Basketball is such a high-impact game that you expect parts of your body to ache at times. My right foot, however, has been hurting for a while and my brother-in-law encourages me to have an X-ray. When I find out it’s broken, I’m devastated. I’ll need surgery because it’s a difficult fracture. It could mean several weeks, or even months, away from the basketball court.
September 2008, 231lbs
My foot still isn’t healing. I haven’t played basketball for six months now and I really miss being on the court. I’m eating the same food though—a fast food breakfast, pastries, beer, fries... I can feel my clothes are getting tighter. I’ve always worn 38-inch trousers, but now they don’t fit. I decide not to think about it too much; I’m sure it will come off once I start playing basketball again. I have another operation on my foot but it doesn’t work either. The doctors also discover I have an irregular heartbeat, which is slightly worrying. It’s not caused by the extra weight, but I’m sure it can’t be helping.
May 2009, 259lbs
I have my picture taken for an ID card and when I see my face, I realize how much weight I’ve put on. Laura thinks I look fine (she calls me her “chunky monkey”) but I tell her I’m really not happy. I’ve even grown a beard to hide my double chin. My brother Christopher gained weight and has a thyroid problem, while my dad has diabetes, and I don’t want to end up in the same boat. I need to do something, but the idea of counting calories and cutting out food really doesn’t appeal to me. I’ll just wait until my foot gets better and then start exercising again—the weight’s bound to come off.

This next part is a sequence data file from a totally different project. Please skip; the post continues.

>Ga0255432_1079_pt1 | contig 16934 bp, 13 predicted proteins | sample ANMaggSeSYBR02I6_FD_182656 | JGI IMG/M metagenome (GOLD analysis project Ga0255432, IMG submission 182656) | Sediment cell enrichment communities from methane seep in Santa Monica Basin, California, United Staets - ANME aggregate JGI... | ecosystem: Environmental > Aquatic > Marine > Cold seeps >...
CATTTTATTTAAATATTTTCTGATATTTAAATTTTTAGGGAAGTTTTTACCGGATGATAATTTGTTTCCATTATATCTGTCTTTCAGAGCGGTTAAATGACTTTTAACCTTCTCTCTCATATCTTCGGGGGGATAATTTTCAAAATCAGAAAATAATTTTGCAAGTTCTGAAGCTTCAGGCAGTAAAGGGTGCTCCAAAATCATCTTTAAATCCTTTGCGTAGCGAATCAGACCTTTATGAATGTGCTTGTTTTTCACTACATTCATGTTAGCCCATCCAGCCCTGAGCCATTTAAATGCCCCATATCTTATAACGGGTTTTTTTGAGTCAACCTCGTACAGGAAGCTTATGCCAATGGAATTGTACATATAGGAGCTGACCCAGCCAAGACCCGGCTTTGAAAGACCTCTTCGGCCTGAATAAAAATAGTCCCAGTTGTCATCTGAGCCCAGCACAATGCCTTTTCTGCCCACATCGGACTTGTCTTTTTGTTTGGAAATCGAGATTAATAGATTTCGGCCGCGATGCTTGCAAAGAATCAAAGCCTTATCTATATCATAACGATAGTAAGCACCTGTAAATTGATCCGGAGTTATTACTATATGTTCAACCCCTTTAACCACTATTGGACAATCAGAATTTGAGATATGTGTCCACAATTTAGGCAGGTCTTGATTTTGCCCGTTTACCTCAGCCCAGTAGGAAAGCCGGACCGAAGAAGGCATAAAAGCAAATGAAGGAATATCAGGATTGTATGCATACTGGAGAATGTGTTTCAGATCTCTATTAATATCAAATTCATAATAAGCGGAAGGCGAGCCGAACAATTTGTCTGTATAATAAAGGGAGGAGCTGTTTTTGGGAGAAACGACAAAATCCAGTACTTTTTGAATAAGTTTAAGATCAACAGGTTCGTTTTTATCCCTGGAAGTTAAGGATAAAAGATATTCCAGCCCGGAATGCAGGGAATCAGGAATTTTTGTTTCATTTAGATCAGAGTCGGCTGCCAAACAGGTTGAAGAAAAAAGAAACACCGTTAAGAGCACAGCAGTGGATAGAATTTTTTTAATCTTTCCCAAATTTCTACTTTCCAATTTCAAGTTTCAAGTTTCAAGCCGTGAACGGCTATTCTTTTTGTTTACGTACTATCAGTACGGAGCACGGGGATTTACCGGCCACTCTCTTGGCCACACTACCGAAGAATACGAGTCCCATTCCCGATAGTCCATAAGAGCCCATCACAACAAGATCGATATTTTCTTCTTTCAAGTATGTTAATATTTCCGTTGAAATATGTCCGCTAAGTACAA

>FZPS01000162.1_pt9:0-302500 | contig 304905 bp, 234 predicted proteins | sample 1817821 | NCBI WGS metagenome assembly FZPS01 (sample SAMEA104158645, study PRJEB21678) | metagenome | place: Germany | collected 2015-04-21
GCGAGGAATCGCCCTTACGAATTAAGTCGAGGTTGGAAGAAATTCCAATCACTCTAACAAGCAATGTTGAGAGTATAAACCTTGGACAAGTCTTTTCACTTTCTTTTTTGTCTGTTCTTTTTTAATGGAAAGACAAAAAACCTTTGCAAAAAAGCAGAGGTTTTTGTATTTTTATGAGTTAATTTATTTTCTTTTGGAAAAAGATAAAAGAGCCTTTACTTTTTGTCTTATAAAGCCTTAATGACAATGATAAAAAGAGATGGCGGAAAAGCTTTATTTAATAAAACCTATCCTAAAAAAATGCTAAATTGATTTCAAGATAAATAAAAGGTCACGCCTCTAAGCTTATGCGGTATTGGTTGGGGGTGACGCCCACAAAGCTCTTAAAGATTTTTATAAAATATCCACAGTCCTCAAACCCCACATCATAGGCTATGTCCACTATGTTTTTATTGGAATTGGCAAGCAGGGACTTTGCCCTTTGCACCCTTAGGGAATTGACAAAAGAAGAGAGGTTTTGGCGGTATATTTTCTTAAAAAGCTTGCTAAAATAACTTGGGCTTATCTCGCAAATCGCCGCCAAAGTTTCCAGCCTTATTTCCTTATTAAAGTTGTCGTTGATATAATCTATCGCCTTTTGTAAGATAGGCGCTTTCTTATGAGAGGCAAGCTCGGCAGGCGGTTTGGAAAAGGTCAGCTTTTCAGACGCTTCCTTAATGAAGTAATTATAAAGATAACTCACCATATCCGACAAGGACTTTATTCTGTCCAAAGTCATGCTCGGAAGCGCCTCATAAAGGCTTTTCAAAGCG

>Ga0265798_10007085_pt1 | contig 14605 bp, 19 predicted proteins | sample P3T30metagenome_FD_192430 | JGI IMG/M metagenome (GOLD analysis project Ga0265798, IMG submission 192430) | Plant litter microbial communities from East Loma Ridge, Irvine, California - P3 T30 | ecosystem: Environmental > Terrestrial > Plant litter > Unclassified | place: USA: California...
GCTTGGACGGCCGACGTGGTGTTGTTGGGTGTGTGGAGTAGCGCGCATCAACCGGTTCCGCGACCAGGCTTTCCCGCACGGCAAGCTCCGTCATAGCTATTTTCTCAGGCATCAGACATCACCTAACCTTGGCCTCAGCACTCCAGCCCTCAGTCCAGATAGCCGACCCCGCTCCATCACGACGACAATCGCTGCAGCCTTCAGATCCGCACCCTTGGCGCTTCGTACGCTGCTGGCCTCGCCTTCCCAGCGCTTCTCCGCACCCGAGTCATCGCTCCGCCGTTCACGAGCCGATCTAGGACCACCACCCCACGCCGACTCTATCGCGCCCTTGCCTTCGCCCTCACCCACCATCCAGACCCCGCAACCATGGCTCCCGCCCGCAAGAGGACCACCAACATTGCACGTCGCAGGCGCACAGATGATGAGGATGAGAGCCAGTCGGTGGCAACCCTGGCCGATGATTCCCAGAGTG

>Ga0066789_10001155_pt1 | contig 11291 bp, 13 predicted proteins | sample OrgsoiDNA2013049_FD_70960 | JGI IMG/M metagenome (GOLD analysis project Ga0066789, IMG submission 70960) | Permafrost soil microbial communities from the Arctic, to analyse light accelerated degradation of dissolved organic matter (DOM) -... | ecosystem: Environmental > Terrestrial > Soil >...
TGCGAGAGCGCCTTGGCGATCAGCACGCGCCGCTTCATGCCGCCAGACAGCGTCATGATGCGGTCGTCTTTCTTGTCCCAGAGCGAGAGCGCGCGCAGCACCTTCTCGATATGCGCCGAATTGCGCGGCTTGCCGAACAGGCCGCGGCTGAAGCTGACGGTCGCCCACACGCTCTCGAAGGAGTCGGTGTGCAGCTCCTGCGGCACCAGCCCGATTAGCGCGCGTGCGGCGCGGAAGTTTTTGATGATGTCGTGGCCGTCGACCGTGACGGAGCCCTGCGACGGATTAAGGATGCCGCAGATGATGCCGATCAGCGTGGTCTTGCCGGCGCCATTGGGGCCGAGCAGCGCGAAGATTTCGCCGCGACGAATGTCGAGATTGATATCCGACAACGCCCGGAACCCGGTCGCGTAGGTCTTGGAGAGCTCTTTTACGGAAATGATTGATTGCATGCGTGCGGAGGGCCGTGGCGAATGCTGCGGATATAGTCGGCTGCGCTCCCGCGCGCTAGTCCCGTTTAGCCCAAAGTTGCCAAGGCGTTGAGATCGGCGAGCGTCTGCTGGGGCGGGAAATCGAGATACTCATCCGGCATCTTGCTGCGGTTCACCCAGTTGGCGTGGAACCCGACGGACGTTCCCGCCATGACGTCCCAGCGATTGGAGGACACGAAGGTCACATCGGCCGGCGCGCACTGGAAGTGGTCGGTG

March 2010, 266lbs
It’s now two years since my broken foot and I’m still not playing any sports. One my colleagues mentions his mother, who lost 112lbs with Slimming World—I ask him about it and it sounds like my kind of thing: no counting calories, just a list of foods you can eat as often as you like. Laura has put on 42lbs and wants to lose weight, too, so I suggest we both go.
April 2010, 269lbs